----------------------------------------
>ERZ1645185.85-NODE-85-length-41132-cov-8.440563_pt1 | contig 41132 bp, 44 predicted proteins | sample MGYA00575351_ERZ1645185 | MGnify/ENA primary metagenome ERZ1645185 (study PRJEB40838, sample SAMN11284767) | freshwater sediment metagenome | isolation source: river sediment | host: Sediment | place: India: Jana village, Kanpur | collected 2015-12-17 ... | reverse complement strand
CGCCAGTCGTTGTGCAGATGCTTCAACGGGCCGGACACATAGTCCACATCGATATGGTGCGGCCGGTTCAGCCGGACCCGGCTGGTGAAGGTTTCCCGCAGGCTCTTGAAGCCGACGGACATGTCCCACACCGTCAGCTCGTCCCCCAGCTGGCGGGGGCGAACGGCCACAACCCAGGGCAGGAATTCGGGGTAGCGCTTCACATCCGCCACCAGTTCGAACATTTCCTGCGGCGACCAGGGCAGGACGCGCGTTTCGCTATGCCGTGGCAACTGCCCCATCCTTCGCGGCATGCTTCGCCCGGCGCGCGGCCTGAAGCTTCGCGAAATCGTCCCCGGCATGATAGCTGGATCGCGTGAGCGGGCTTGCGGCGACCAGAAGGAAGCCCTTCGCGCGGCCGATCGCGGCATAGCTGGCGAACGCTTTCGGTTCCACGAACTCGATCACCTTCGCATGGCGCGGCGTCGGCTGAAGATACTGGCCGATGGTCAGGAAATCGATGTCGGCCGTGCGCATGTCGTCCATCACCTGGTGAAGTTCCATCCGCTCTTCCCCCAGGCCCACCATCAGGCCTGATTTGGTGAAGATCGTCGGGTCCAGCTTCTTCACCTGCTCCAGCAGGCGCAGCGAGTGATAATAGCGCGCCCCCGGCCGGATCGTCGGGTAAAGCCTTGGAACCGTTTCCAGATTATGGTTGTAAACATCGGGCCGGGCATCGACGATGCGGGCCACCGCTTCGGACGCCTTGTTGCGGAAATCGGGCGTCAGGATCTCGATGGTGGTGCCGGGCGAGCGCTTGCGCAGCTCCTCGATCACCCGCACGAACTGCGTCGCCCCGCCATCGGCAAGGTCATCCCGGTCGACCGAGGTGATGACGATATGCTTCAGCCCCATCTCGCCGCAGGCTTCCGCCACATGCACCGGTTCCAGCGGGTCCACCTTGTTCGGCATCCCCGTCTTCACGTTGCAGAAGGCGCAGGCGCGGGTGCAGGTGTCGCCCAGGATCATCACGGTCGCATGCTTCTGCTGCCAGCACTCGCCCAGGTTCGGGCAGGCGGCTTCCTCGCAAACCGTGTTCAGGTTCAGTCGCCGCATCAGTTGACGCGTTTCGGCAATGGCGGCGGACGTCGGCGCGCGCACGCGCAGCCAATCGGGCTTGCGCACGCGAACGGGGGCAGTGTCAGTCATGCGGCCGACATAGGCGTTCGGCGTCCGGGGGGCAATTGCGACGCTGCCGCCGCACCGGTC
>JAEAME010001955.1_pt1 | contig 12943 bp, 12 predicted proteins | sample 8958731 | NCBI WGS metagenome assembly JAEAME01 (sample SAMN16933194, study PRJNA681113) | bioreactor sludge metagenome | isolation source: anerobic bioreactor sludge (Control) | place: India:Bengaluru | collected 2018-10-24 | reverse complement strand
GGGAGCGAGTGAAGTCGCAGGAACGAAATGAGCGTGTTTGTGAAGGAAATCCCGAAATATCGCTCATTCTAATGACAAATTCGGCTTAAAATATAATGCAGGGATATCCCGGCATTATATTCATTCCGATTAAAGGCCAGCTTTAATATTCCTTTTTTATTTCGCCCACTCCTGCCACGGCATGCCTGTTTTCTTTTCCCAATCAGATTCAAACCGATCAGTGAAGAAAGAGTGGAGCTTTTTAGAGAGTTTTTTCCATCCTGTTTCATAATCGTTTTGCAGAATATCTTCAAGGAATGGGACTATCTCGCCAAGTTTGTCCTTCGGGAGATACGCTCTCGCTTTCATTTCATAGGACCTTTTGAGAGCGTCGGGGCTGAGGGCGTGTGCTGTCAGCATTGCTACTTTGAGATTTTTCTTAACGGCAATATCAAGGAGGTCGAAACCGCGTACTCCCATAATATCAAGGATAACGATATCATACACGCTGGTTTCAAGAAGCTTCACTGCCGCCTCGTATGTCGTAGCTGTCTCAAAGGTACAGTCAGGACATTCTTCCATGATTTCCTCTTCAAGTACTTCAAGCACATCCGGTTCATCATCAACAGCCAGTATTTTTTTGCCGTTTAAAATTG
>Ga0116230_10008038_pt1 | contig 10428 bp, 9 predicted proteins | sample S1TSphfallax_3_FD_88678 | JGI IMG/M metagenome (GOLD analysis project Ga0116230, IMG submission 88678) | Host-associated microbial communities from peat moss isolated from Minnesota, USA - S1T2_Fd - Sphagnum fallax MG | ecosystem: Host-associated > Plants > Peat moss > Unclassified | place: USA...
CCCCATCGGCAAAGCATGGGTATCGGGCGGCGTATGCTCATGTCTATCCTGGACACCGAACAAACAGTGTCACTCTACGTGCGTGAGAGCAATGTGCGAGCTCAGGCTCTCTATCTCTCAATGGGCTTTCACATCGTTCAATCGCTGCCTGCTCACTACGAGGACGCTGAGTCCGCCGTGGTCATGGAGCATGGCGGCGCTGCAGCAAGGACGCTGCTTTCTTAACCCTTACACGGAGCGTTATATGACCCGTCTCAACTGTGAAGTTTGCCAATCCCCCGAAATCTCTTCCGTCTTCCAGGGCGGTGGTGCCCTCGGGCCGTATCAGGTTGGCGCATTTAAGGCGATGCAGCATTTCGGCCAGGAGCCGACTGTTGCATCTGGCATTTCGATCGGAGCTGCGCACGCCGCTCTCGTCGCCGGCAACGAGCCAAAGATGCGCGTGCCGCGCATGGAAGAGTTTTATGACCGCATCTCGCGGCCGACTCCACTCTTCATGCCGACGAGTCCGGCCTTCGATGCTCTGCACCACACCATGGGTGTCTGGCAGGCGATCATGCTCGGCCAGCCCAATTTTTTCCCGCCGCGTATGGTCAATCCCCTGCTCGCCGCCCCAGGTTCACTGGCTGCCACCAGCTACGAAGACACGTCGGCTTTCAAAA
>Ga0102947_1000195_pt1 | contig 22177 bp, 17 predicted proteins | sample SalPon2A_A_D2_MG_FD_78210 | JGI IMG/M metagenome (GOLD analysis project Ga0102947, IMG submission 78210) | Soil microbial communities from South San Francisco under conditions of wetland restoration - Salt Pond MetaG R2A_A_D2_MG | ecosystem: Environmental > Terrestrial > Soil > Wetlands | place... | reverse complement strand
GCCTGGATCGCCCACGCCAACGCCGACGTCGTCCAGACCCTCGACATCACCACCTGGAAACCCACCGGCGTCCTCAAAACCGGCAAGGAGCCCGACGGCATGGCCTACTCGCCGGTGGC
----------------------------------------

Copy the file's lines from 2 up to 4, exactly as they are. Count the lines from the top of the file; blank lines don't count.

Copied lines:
CGCCAGTCGTTGTGCAGATGCTTCAACGGGCCGGACACATAGTCCACATCGATATGGTGCGGCCGGTTCAGCCGGACCCGGCTGGTGAAGGTTTCCCGCAGGCTCTTGAAGCCGACGGACATGTCCCACACCGTCAGCTCGTCCCCCAGCTGGCGGGGGCGAACGGCCACAACCCAGGGCAGGAATTCGGGGTAGCGCTTCACATCCGCCACCAGTTCGAACATTTCCTGCGGCGACCAGGGCAGGACGCGCGTTTCGCTATGCCGTGGCAACTGCCCCATCCTTCGCGGCATGCTTCGCCCGGCGCGCGGCCTGAAGCTTCGCGAAATCGTCCCCGGCATGATAGCTGGATCGCGTGAGCGGGCTTGCGGCGACCAGAAGGAAGCCCTTCGCGCGGCCGATCGCGGCATAGCTGGCGAACGCTTTCGGTTCCACGAACTCGATCACCTTCGCATGGCGCGGCGTCGGCTGAAGATACTGGCCGATGGTCAGGAAATCGATGTCGGCCGTGCGCATGTCGTCCATCACCTGGTGAAGTTCCATCCGCTCTTCCCCCAGGCCCACCATCAGGCCTGATTTGGTGAAGATCGTCGGGTCCAGCTTCTTCACCTGCTCCAGCAGGCGCAGCGAGTGATAATAGCGCGCCCCCGGCCGGATCGTCGGGTAAAGCCTTGGAACCGTTTCCAGATTATGGTTGTAAACATCGGGCCGGGCATCGACGATGCGGGCCACCGCTTCGGACGCCTTGTTGCGGAAATCGGGCGTCAGGATCTCGATGGTGGTGCCGGGCGAGCGCTTGCGCAGCTCCTCGATCACCCGCACGAACTGCGTCGCCCCGCCATCGGCAAGGTCATCCCGGTCGACCGAGGTGATGACGATATGCTTCAGCCCCATCTCGCCGCAGGCTTCCGCCACATGCACCGGTTCCAGCGGGTCCACCTTGTTCGGCATCCCCGTCTTCACGTTGCAGAAGGCGCAGGCGCGGGTGCAGGTGTCGCCCAGGATCATCACGGTCGCATGCTTCTGCTGCCAGCACTCGCCCAGGTTCGGGCAGGCGGCTTCCTCGCAAACCGTGTTCAGGTTCAGTCGCCGCATCAGTTGACGCGTTTCGGCAATGGCGGCGGACGTCGGCGCGCGCACGCGCAGCCAATCGGGCTTGCGCACGCGAACGGGGGCAGTGTCAGTCATGCGGCCGACATAGGCGTTCGGCGTCCGGGGGGCAATTGCGACGCTGCCGCCGCACCGGTC
>JAEAME010001955.1_pt1 | contig 12943 bp, 12 predicted proteins | sample 8958731 | NCBI WGS metagenome assembly JAEAME01 (sample SAMN16933194, study PRJNA681113) | bioreactor sludge metagenome | isolation source: anerobic bioreactor sludge (Control) | place: India:Bengaluru | collected 2018-10-24 | reverse complement strand
GGGAGCGAGTGAAGTCGCAGGAACGAAATGAGCGTGTTTGTGAAGGAAATCCCGAAATATCGCTCATTCTAATGACAAATTCGGCTTAAAATATAATGCAGGGATATCCCGGCATTATATTCATTCCGATTAAAGGCCAGCTTTAATATTCCTTTTTTATTTCGCCCACTCCTGCCACGGCATGCCTGTTTTCTTTTCCCAATCAGATTCAAACCGATCAGTGAAGAAAGAGTGGAGCTTTTTAGAGAGTTTTTTCCATCCTGTTTCATAATCGTTTTGCAGAATATCTTCAAGGAATGGGACTATCTCGCCAAGTTTGTCCTTCGGGAGATACGCTCTCGCTTTCATTTCATAGGACCTTTTGAGAGCGTCGGGGCTGAGGGCGTGTGCTGTCAGCATTGCTACTTTGAGATTTTTCTTAACGGCAATATCAAGGAGGTCGAAACCGCGTACTCCCATAATATCAAGGATAACGATATCATACACGCTGGTTTCAAGAAGCTTCACTGCCGCCTCGTATGTCGTAGCTGTCTCAAAGGTACAGTCAGGACATTCTTCCATGATTTCCTCTTCAAGTACTTCAAGCACATCCGGTTCATCATCAACAGCCAGTATTTTTTTGCCGTTTAAAATTG